Sep 1, 2019
Neuroscience News – The growing popularity of plant-based and vegan diets risks worsening an already low intake of an essential nutrient involved in brain health, warns a nutritionist in the online journal BMJ Nutrition, Prevention & Health.
To make matters worse, the UK government has failed to recommend or monitor dietary levels of this nutrient — choline — found predominantly in animal foods, says Dr. Emma Derbyshire, of Nutritional Insight, a consultancy specializing in nutrition and biomedical science.
Choline is an essential dietary nutrient, but the amount produced by the liver is not enough to meet the requirements of the human body.
Choline is critical to brain health, particularly during fetal development. It also influences liver function, with shortfalls linked to irregularities in blood fat metabolism as well as excess free radical cellular damage, writes Dr Derbyshire.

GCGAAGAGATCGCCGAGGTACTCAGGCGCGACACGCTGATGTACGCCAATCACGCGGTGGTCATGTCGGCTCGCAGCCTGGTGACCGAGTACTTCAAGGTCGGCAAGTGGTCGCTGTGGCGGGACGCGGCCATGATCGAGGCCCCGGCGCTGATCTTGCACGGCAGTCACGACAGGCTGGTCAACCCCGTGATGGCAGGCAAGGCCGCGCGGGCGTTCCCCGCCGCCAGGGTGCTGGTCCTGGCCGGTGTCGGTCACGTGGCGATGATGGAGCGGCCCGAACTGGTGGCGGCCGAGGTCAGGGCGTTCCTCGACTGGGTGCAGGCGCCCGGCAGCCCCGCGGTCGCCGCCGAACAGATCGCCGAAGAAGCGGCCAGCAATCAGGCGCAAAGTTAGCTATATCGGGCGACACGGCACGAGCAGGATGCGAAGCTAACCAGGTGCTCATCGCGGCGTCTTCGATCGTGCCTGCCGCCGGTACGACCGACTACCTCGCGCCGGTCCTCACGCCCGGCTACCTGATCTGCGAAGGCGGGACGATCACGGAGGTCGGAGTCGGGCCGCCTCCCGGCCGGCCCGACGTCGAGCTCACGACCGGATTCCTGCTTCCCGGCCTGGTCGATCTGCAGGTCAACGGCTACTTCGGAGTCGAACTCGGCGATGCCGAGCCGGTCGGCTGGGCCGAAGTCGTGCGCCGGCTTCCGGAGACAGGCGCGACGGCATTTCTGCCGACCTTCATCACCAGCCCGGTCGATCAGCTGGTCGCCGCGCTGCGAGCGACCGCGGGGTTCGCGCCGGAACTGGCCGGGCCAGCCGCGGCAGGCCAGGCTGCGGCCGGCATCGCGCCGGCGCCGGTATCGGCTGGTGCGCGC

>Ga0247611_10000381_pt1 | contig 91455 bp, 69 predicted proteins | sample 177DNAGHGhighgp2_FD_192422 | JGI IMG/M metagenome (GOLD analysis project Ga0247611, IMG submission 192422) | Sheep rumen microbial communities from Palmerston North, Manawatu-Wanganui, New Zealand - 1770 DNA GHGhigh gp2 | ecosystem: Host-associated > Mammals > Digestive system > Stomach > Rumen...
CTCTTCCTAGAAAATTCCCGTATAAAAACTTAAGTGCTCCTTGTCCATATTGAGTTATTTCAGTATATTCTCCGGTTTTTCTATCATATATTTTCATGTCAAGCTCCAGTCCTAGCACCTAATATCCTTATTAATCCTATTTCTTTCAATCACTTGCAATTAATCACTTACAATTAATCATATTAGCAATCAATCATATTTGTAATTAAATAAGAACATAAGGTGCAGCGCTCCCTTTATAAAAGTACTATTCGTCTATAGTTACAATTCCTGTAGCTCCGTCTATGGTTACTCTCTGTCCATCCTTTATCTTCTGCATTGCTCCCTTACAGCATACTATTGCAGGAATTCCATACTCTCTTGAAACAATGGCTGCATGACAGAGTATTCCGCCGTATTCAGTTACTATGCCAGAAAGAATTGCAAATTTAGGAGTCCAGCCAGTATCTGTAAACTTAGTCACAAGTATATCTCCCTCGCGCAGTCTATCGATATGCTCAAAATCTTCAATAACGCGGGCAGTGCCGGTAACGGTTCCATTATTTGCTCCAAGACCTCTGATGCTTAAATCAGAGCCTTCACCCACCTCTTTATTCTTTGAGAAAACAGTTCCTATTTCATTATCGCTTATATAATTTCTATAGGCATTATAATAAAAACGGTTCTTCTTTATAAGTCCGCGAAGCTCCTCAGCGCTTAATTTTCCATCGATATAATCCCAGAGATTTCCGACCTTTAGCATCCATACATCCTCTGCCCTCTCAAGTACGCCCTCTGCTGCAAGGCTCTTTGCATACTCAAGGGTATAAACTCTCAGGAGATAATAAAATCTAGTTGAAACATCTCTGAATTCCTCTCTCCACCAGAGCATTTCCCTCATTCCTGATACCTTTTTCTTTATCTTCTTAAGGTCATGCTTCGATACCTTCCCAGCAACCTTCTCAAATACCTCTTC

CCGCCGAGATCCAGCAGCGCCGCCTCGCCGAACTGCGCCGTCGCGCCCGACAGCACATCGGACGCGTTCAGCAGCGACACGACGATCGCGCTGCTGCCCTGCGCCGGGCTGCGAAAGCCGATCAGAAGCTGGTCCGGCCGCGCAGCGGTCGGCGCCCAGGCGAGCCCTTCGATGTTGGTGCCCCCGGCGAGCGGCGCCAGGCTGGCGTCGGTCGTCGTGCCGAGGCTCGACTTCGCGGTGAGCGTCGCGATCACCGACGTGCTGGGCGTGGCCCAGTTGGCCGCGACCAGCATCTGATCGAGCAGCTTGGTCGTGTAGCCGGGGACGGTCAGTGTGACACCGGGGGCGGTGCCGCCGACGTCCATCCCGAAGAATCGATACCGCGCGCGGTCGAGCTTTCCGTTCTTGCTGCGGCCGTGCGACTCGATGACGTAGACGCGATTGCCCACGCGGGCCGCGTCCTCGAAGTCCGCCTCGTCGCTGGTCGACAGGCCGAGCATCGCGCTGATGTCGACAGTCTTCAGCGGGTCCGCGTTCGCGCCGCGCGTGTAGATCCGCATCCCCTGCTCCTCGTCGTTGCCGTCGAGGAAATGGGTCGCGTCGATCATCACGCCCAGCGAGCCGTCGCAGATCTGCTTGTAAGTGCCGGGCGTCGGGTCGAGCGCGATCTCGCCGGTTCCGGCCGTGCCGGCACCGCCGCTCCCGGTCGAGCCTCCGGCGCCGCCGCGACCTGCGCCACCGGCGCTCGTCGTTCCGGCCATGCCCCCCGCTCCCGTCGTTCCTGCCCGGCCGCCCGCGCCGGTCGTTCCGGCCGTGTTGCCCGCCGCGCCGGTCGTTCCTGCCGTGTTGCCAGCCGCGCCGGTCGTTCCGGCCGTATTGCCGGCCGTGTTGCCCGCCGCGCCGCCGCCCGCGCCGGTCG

The primary sources of dietary choline are found in beef, eggs, dairy products, fish, and chicken, with much lower levels found in nuts, beans, and cruciferous vegetables, such as broccoli.
In 1998, recognizing the importance of choline, the US Institute of Medicine recommended minimum daily intakes. These range from 425 mg/day for women to 550 mg/day for men, and 450 mg/day and 550 mg/day for pregnant and breastfeeding women, respectively, because of the critical role the nutrient has in fetal development.
In 2016, the European Food Safety Authority published similar daily requirements.
Yet national dietary surveys in North America, Australia, and Europe show that habitual choline intake, on average, falls short of these recommendations.